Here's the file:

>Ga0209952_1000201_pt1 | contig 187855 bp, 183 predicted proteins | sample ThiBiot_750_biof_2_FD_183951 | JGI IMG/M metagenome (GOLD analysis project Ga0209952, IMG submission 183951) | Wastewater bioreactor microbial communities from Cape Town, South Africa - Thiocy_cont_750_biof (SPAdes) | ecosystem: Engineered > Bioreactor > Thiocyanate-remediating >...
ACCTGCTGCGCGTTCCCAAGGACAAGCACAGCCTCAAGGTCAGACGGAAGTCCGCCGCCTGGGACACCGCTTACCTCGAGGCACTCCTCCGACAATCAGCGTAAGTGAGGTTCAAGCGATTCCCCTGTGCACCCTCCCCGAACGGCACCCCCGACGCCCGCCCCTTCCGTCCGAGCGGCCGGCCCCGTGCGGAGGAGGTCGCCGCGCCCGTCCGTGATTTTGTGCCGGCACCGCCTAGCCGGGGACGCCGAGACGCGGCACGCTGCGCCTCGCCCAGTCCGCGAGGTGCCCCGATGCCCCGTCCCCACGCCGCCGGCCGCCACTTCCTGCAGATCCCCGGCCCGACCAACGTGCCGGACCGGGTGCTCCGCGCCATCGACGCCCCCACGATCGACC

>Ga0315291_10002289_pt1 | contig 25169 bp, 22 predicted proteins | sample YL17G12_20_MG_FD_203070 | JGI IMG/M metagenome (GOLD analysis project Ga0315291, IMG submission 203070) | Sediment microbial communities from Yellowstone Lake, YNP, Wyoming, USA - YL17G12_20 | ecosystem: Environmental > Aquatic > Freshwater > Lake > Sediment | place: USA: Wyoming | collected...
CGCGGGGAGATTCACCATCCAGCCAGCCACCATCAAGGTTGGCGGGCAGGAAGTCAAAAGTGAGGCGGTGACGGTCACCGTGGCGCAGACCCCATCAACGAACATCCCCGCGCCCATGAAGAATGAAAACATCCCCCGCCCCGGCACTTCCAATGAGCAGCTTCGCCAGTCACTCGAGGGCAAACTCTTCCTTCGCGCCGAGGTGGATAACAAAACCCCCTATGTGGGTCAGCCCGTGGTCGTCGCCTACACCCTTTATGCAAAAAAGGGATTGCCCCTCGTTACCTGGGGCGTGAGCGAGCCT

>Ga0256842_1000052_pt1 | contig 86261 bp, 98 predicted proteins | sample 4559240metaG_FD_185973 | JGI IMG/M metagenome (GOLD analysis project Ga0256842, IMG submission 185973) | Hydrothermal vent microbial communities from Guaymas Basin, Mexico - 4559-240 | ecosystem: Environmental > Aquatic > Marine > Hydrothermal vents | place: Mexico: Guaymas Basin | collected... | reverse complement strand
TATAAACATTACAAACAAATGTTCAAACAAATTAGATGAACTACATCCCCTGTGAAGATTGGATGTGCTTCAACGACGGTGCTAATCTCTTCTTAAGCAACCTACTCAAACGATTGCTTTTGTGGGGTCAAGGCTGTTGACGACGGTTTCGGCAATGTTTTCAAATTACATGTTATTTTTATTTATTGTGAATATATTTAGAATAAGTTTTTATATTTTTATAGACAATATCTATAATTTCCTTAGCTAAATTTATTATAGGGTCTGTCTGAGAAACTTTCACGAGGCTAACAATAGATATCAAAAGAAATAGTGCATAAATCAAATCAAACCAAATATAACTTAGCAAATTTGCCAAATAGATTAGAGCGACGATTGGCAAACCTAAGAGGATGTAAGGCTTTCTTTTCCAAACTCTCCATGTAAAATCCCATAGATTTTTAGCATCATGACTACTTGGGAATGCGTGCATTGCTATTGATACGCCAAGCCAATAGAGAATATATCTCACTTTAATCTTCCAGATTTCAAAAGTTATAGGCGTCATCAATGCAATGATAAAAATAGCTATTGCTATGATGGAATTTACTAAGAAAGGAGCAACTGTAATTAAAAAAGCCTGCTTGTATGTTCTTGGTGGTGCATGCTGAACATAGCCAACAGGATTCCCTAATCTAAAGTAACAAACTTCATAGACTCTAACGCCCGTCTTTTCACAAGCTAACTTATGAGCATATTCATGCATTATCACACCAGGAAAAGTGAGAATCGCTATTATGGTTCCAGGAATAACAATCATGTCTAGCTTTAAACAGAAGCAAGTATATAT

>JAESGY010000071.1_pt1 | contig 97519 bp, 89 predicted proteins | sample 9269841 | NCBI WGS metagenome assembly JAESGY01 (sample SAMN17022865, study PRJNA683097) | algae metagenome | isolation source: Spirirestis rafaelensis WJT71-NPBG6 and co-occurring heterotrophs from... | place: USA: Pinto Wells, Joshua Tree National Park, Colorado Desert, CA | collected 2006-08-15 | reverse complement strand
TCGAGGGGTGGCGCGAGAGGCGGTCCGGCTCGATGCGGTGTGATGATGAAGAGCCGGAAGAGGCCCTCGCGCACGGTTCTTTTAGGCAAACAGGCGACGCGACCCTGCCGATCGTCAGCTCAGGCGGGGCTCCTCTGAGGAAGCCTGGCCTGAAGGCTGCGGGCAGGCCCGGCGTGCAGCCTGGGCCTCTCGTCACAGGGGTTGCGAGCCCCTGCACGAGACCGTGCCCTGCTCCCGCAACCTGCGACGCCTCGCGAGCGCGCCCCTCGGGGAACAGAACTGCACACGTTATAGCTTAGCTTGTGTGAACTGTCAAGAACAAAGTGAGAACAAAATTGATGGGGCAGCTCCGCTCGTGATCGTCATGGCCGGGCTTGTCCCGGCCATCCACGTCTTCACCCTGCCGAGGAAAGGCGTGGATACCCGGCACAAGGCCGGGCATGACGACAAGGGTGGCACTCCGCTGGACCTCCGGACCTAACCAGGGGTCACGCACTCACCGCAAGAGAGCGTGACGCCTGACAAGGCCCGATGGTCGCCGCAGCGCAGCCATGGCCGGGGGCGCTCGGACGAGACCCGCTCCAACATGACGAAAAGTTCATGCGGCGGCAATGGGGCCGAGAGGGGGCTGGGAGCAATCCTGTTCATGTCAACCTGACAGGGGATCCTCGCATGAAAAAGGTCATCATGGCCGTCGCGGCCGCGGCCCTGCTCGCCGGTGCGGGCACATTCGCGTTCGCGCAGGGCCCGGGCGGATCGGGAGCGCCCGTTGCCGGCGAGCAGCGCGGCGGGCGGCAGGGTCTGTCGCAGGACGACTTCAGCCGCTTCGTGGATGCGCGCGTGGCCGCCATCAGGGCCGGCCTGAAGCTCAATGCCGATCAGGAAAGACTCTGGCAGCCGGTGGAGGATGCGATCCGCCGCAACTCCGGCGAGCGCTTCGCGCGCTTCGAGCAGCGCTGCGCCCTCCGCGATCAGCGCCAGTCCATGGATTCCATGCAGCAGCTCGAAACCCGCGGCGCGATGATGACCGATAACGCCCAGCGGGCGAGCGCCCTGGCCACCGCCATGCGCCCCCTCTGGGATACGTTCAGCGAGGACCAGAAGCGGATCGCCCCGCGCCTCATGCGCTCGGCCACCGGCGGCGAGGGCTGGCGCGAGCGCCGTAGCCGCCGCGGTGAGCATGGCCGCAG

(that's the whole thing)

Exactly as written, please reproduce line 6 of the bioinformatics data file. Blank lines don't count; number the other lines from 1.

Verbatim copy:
TATAAACATTACAAACAAATGTTCAAACAAATTAGATGAACTACATCCCCTGTGAAGATTGGATGTGCTTCAACGACGGTGCTAATCTCTTCTTAAGCAACCTACTCAAACGATTGCTTTTGTGGGGTCAAGGCTGTTGACGACGGTTTCGGCAATGTTTTCAAATTACATGTTATTTTTATTTATTGTGAATATATTTAGAATAAGTTTTTATATTTTTATAGACAATATCTATAATTTCCTTAGCTAAATTTATTATAGGGTCTGTCTGAGAAACTTTCACGAGGCTAACAATAGATATCAAAAGAAATAGTGCATAAATCAAATCAAACCAAATATAACTTAGCAAATTTGCCAAATAGATTAGAGCGACGATTGGCAAACCTAAGAGGATGTAAGGCTTTCTTTTCCAAACTCTCCATGTAAAATCCCATAGATTTTTAGCATCATGACTACTTGGGAATGCGTGCATTGCTATTGATACGCCAAGCCAATAGAGAATATATCTCACTTTAATCTTCCAGATTTCAAAAGTTATAGGCGTCATCAATGCAATGATAAAAATAGCTATTGCTATGATGGAATTTACTAAGAAAGGAGCAACTGTAATTAAAAAAGCCTGCTTGTATGTTCTTGGTGGTGCATGCTGAACATAGCCAACAGGATTCCCTAATCTAAAGTAACAAACTTCATAGACTCTAACGCCCGTCTTTTCACAAGCTAACTTATGAGCATATTCATGCATTATCACACCAGGAAAAGTGAGAATCGCTATTATGGTTCCAGGAATAACAATCATGTCTAGCTTTAAACAGAAGCAAGTATATAT